The primary objective of this session is to impress on the attendees that I’m speaking of survivors who live among us—not foreigners who live “over there” in war-torn countries, but neighbors, doctors, nurses, grocers—members of our community that we encounter and interact with every day, which means we must be willing to see, hear, and validate their existence and struggle to heal. Secondly, the single most effective intervention, based on our years of work with survivors of sexual torture, is teaching and practicing self-care: Holistic, mindfulness-based and mind-body work for client and practitioner. We teach survivors hands-on, immediate interventions that are practical, meaningful skills that result in a reduction of that distress often felt in the session and we then practice the skill simultaneously with the client to keep ourselves whole, well, and capable of seeing client after client throughout any given day. The final objective is to understand the meaning of “cultural humility.”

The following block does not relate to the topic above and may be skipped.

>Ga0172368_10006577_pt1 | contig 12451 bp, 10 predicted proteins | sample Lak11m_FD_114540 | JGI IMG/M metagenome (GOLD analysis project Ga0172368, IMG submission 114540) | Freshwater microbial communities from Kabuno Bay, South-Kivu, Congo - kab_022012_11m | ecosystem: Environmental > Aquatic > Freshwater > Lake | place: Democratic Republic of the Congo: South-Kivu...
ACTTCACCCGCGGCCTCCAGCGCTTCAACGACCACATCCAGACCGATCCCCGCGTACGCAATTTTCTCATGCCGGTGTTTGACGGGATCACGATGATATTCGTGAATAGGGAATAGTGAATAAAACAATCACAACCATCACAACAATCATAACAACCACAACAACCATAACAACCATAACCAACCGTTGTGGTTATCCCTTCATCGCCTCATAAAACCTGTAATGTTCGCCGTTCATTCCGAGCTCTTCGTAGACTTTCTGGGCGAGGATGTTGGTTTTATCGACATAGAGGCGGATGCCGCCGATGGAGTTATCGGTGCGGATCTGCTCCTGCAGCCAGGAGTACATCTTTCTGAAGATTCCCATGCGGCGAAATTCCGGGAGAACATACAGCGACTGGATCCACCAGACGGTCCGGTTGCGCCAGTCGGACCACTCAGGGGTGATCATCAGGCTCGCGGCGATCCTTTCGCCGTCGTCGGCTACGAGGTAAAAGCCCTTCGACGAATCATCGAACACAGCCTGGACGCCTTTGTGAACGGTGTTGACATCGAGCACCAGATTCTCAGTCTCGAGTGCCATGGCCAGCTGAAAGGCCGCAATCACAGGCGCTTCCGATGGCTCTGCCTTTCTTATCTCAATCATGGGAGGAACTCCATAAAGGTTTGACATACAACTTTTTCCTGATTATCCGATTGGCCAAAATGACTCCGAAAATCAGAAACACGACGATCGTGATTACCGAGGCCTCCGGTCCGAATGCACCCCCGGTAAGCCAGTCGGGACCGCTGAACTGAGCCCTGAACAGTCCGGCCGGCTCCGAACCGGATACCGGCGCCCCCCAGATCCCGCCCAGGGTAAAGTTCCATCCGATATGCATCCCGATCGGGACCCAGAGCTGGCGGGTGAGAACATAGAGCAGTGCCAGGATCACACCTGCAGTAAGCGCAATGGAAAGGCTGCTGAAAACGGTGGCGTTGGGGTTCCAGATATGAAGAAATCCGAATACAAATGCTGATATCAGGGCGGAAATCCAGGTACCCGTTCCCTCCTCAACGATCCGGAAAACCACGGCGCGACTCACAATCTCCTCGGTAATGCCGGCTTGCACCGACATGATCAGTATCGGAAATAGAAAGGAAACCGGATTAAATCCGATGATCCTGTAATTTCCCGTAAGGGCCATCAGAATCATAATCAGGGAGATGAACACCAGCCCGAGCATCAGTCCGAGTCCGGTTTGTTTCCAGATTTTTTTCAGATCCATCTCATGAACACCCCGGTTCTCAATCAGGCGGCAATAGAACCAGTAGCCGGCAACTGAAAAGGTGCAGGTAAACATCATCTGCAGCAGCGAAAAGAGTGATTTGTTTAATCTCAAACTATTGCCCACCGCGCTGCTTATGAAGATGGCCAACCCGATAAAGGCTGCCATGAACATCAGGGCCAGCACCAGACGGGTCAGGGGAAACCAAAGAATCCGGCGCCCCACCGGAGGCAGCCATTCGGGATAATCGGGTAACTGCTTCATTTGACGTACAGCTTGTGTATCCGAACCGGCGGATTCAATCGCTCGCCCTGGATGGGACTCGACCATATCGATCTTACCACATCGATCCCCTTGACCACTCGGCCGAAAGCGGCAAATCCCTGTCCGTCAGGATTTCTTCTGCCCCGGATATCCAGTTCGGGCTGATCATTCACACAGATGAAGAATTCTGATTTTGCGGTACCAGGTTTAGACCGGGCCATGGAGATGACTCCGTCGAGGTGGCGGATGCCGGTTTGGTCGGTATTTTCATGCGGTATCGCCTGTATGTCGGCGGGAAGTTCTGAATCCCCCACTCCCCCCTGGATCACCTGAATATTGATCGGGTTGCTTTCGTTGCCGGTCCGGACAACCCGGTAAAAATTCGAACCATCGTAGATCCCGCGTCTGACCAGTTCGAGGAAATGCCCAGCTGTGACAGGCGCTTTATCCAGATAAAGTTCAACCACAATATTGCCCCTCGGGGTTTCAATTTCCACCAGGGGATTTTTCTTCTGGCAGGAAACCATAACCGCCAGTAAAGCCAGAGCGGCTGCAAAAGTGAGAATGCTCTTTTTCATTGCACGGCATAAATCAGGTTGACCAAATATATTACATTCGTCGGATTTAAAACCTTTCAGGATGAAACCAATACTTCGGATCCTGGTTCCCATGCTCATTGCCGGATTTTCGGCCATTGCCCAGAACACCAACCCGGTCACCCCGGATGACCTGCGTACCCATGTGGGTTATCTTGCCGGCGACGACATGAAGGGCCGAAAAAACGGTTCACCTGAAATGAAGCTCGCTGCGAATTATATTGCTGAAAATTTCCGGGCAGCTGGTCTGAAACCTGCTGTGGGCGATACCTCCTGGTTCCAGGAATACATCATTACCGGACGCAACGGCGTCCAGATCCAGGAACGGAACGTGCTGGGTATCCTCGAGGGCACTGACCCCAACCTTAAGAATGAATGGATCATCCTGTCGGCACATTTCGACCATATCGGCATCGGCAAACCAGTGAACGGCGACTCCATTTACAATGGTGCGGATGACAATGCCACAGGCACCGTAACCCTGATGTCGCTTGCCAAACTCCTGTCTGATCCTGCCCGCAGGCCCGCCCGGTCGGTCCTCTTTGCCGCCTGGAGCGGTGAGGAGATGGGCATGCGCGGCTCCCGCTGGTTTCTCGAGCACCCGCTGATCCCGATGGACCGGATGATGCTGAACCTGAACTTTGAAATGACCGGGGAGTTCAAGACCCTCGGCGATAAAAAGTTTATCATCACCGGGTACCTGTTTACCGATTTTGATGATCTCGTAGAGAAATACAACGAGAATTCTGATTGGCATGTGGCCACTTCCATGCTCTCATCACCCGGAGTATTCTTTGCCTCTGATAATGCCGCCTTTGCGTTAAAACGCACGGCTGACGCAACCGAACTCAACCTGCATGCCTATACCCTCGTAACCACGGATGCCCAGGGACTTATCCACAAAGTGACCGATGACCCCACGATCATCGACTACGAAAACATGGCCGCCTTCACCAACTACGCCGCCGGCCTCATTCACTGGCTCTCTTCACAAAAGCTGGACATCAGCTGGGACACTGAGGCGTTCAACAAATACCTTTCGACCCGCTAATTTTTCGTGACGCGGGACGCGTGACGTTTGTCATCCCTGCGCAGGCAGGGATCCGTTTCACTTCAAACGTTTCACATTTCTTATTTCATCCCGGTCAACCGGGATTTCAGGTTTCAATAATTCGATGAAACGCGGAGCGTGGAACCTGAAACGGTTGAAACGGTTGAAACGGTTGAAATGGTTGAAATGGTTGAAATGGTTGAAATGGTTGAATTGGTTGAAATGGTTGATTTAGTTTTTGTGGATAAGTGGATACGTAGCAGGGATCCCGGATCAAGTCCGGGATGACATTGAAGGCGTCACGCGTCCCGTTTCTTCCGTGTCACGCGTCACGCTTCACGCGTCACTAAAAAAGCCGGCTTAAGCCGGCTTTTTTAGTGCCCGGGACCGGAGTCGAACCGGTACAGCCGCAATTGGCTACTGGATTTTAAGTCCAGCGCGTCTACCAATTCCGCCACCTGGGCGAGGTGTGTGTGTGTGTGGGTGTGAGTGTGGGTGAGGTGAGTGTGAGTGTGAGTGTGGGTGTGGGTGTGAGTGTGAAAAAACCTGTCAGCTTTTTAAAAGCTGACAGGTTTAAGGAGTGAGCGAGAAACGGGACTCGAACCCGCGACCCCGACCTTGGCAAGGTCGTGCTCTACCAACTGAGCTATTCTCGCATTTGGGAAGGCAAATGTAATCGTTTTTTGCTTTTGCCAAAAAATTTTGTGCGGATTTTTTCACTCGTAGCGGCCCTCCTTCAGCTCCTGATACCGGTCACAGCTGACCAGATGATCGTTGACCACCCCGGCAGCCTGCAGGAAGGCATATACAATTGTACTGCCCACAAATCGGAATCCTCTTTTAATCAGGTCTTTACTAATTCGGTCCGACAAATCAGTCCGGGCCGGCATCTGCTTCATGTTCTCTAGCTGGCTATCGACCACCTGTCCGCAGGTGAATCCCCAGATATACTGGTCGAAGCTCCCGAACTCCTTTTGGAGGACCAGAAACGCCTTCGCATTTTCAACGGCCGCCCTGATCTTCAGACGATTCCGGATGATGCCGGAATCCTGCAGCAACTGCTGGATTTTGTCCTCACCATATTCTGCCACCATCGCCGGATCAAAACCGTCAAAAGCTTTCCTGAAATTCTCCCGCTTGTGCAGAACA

I will be teaching three brief, easy-to-use, mindfulness-based skills during the presentation that can be adapted to any practice and can enrich your experience as you work with survivors of sexual assault while keeping you well and whole as you navigate the difficult realities of secondary traumatic stress. 

V.  103/104

HUMAN TRAFFICKING: Identifying and Addressing Gaps in Services for Survivors – Laurie Hofmann, MA